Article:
In C++, using these functions is simplified by template overloads; the overloads can infer buffer length automatically (eliminating the need to specify a size argument) and they can automatically replace older, non-secure functions with their newer, secure counterparts. For more information, see Secure Template Overloads.

The debug versions of these functions first fill the buffer with 0xFD. To disable this behavior, use _CrtSetDebugFillThreshold.

Generic-Text Routine Mappings

TCHAR.H routine

_UNICODE & _MBCS not defined

_MBCS defined

_UNICODE defined

_tcsncat_s

strncat_s

_mbsnbcat_s

wcsncat_s

_tcsncat_s_l

_strncat_s_l

_mbsnbcat_s_l

_wcsncat_s_l

_strncat_s_l and _wcsncat_s_l have no locale dependence; they are only provided for _tcsncat_s_l.

Routine

Required header

strncat_s

<string.h>

wcsncat_s

<string.h> or <wchar.h>

_mbsncat_s, _mbsncat_s_l

<mbstring.h>

For additional compatibility information, see Compatibility in the Introduction.

// crt_strncat_s.cpp
// compile with: /MTd

// These #defines enable secure template overloads
// (see last part of Examples() below)
#define _CRT_SECURE_CPP_OVERLOAD_STANDARD_NAMES 1 
#define _CRT_SECURE_CPP_OVERLOAD_STANDARD_NAMES_COUNT 1

#include <stdio.h>
#include <stdlib.h>
#include <string.h>
#include <crtdbg.h>  // For _CrtSetReportMode
#include <errno.h>

// This example uses a 10-byte destination buffer.

errno_t strncat_s_tester( const char * initialDest,
                          const char * src,
                          int count )
{
   char dest[10];
   strcpy_s( dest, _countof(dest), initialDest );

   printf_s( "\n" );

   if ( count == _TRUNCATE )
      printf_s( "Appending '%s' to %d-byte buffer dest with truncation semantics\n",
               src, _countof(dest) );
   else
      printf_s( "Appending %d chars of '%s' to %d-byte buffer dest\n",
              count, src, _countof(dest) );

   printf_s( "    old contents of dest: '%s'\n", dest );

   errno_t err = strncat_s( dest, _countof(dest), src, count );

   printf_s( "    new contents of dest: '%s'\n", dest );

   return err;
}


void Examples()
{
   strncat_s_tester( "hi ", "there", 4 );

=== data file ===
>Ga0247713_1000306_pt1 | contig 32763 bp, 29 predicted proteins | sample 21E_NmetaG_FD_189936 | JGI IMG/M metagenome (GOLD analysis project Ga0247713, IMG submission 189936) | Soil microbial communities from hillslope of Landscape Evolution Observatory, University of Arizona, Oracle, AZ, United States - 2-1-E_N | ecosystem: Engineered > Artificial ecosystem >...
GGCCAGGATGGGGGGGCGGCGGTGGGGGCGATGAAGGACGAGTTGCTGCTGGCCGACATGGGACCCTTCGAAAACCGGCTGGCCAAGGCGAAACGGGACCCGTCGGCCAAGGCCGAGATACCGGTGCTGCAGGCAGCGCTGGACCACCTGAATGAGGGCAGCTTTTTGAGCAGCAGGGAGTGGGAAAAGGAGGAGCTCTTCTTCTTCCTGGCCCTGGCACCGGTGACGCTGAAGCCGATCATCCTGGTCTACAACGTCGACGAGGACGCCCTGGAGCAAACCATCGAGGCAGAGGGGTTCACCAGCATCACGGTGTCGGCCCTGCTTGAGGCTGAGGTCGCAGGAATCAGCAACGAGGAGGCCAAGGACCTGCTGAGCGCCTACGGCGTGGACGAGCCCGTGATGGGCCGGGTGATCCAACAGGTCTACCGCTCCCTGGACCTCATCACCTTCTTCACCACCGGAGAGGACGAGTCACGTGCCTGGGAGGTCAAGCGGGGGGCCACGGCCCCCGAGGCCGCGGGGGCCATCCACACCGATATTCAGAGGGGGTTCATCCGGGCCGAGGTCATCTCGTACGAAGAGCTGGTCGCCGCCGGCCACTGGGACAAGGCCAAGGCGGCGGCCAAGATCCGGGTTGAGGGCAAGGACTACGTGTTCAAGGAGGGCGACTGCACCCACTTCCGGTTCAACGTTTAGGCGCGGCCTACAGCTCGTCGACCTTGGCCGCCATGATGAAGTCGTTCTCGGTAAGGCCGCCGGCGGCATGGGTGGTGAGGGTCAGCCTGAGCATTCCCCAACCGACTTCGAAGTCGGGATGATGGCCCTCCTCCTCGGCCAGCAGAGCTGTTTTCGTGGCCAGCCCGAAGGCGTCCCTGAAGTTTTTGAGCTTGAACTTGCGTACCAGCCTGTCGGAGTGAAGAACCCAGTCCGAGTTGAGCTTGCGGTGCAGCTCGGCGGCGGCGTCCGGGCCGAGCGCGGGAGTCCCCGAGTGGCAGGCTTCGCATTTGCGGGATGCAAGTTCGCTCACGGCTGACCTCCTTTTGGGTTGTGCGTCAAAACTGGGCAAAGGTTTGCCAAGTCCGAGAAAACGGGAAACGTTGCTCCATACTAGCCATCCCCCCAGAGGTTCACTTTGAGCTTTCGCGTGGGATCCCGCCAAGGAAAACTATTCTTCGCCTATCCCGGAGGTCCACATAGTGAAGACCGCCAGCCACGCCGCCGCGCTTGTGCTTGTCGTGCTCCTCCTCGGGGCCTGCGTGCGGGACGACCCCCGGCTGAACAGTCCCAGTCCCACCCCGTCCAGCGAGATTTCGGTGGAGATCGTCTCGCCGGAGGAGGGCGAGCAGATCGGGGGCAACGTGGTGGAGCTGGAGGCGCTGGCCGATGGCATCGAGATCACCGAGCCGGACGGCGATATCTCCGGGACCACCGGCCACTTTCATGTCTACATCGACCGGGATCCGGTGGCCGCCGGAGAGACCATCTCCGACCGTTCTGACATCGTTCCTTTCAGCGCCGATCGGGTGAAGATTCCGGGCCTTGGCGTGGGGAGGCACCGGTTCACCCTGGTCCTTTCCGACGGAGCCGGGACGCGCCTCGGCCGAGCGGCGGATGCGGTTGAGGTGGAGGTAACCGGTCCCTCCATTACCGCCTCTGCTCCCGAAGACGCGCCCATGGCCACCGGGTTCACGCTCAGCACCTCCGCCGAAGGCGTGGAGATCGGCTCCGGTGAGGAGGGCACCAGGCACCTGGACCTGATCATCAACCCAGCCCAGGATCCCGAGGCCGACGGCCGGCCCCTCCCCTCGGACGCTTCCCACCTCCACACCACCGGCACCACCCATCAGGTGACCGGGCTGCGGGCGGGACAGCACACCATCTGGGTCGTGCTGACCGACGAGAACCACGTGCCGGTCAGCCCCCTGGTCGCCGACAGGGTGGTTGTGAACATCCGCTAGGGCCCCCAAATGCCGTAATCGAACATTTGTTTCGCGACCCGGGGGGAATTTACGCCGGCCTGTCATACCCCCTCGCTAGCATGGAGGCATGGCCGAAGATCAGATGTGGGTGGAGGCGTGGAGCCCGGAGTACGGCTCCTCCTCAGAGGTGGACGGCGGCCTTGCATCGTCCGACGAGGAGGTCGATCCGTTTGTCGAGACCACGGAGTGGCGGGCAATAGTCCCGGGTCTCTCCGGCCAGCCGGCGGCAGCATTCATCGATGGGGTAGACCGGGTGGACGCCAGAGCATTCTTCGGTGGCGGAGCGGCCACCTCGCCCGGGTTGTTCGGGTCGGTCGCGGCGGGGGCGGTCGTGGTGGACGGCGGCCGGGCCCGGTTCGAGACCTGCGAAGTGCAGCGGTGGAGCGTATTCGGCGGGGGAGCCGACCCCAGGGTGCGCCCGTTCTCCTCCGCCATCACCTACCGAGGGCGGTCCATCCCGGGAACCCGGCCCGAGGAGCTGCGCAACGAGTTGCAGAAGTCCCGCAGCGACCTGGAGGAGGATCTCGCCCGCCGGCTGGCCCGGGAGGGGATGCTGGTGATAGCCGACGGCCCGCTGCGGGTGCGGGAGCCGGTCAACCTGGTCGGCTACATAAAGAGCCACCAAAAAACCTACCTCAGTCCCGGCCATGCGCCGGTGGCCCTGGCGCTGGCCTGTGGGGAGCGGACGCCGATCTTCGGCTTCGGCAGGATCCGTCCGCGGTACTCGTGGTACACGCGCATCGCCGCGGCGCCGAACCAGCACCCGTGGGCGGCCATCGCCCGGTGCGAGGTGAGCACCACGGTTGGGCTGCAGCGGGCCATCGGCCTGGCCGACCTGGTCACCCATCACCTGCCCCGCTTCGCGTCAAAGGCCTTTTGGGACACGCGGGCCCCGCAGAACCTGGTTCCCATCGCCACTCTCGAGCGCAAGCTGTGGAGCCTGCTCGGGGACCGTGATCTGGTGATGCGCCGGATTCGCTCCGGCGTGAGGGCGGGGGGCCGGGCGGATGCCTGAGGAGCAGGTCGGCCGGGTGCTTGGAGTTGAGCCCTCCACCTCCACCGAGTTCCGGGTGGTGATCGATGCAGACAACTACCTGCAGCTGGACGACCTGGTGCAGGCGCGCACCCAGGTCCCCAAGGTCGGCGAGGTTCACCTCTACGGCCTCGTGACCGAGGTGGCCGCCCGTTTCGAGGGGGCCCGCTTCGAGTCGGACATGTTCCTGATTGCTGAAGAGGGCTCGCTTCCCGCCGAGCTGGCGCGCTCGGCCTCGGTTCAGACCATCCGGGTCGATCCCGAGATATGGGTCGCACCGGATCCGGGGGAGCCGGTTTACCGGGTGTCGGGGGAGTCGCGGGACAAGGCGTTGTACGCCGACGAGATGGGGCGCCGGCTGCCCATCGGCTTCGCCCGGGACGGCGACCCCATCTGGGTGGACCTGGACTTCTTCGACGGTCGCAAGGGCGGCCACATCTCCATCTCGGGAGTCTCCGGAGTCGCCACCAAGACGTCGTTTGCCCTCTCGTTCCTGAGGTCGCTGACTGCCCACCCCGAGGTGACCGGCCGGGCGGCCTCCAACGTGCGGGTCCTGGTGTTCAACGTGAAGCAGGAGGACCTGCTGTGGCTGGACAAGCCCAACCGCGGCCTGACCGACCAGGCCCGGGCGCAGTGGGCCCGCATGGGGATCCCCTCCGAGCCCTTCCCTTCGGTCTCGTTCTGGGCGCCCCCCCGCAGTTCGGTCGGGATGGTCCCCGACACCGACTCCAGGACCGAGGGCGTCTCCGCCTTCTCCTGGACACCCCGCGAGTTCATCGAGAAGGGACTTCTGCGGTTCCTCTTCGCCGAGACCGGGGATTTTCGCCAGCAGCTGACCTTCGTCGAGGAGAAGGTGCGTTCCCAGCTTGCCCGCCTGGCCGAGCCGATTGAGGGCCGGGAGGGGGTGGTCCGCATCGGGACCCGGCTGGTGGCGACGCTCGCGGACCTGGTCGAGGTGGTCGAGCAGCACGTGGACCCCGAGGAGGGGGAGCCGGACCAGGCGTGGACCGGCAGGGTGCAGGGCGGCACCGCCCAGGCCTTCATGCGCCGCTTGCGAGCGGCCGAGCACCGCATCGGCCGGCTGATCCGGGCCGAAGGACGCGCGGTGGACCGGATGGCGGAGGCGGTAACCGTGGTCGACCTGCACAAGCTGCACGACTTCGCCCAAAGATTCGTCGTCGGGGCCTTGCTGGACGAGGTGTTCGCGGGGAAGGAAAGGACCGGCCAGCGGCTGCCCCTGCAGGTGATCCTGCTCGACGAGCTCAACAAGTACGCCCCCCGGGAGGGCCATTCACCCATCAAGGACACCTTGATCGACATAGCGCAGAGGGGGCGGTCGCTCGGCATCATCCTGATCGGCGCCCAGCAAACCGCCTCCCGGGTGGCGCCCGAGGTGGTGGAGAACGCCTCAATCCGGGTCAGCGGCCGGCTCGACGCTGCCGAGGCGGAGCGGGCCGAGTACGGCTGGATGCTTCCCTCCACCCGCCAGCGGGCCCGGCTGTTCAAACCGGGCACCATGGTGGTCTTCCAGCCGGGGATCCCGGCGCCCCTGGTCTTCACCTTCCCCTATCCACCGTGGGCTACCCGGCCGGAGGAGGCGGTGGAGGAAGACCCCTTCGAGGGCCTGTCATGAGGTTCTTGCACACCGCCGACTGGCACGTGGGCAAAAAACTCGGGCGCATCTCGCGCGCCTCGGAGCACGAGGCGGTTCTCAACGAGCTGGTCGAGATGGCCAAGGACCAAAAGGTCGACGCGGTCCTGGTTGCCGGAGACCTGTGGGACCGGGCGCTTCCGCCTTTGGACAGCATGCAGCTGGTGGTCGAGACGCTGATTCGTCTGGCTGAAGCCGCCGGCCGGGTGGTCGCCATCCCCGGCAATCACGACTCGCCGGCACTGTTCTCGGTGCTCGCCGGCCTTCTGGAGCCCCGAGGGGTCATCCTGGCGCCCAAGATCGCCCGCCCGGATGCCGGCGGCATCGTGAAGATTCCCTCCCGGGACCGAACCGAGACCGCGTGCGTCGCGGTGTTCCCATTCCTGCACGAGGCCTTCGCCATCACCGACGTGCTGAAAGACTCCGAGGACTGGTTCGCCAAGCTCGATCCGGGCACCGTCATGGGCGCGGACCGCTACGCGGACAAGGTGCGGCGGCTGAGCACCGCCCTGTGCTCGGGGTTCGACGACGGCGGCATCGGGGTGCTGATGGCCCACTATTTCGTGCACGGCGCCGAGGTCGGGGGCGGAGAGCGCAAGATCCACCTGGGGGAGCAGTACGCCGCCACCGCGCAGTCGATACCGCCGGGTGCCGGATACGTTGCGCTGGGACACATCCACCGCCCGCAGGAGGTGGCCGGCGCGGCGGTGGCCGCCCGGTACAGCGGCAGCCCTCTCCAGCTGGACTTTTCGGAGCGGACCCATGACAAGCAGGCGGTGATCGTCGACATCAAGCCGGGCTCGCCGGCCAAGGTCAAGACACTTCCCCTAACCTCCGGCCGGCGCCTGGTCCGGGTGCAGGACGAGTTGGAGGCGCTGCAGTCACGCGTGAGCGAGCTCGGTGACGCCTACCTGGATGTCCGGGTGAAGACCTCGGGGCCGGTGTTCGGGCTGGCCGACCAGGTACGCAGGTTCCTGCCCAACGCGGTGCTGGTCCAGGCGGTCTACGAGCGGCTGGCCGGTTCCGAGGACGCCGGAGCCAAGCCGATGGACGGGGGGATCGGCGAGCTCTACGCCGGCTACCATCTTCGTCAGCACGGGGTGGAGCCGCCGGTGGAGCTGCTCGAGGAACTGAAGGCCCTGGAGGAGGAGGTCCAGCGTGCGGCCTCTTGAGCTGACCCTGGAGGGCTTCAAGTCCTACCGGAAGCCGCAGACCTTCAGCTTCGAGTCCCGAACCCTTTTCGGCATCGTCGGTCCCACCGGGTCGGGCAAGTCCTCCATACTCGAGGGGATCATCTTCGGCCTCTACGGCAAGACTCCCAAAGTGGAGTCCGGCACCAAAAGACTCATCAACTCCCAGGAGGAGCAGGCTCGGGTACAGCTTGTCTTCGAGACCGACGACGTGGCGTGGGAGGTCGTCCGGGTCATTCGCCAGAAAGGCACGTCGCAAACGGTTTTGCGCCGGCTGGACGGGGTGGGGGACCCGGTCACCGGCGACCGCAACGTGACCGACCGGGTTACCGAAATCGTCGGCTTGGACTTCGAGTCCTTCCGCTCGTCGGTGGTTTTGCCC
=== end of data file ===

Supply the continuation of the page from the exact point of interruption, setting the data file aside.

strncat_s_tester( "hi ", "there", 5 );
   strncat_s_tester( "hi ", "there", 6 );

   printf_s( "\nDestination buffer too small:\n" );
   strncat_s_tester( "hello ", "there", 4 );

   printf_s( "\nTruncation examples:\n" );

   errno_t err = strncat_s_tester( "hello ", "there", _TRUNCATE );
   printf_s( "    truncation %s occur\n", err == STRUNCATE ? "did"
                                                       : "did not" );

   err = strncat_s_tester( "hello ", "!", _TRUNCATE );
   printf_s( "    truncation %s occur\n", err == STRUNCATE ? "did"
                                                       : "did not" );

   printf_s( "\nSecure template overload example:\n" );

   char dest[10] = "cats and ";
   strncat( dest, "dachshunds", 15 );
   // With secure template overloads enabled (see #define
   // at top of file), the preceding line is replaced by
   //    strncat_s( dest, _countof(dest), "dachshunds", 15 );
   // Instead of causing a buffer overrun, strncat_s invokes
   // the invalid parameter handler.
   // If secure template overloads were disabled, strncat would
   // append "dachshunds" and overrun the dest buffer.
   printf_s( "    new contents of dest: '%s'\n", dest );
}

void myInvalidParameterHandler(
   const wchar_t* expression,
   const wchar_t* function, 
   const wchar_t* file, 
   unsigned int line, 
   uintptr_t pReserved)
{
   wprintf_s(L"Invalid parameter handler invoked: %s\n", expression);
}

int main( void )
{
   _invalid_parameter_handler oldHandler, newHandler;

   newHandler = myInvalidParameterHandler;
   oldHandler = _set_invalid_parameter_handler(newHandler);
   // Disable the message box for assertions.
   _CrtSetReportMode(_CRT_ASSERT, 0);

   Examples();
}
Appending 4 chars of 'there' to 10-byte buffer dest old contents of dest: 'hi ' new contents of dest: 'hi ther' Appending 5 chars of 'there' to 10-byte buffer dest old contents of dest: 'hi ' new contents of dest: 'hi there' Appending 6 chars of 'there' to 10-byte buffer dest old contents of dest: 'hi ' new contents of dest: 'hi there' Destination buffer too small: Appending 4 chars of 'there' to 10-byte buffer dest old contents of dest: 'hello ' Invalid parameter handler invoked: (L"Buffer is too small" && 0) new contents of dest: '' Truncation examples: Appending 'there' to 10-byte buffer dest with truncation semantics old contents of dest: 'hello ' new contents of dest: 'hello the' truncation did occur Appending '!' to 10-byte buffer dest with truncation semantics old contents of dest: 'hello ' new contents of dest: 'hello !' truncation did not occur Secure template overload example: Invalid parameter handler invoked: (L"Buffer is too small" && 0) new contents of dest: ''

Date

History

Reason

March 2009

Corrected link in introductory paragraph.

Customer feedback.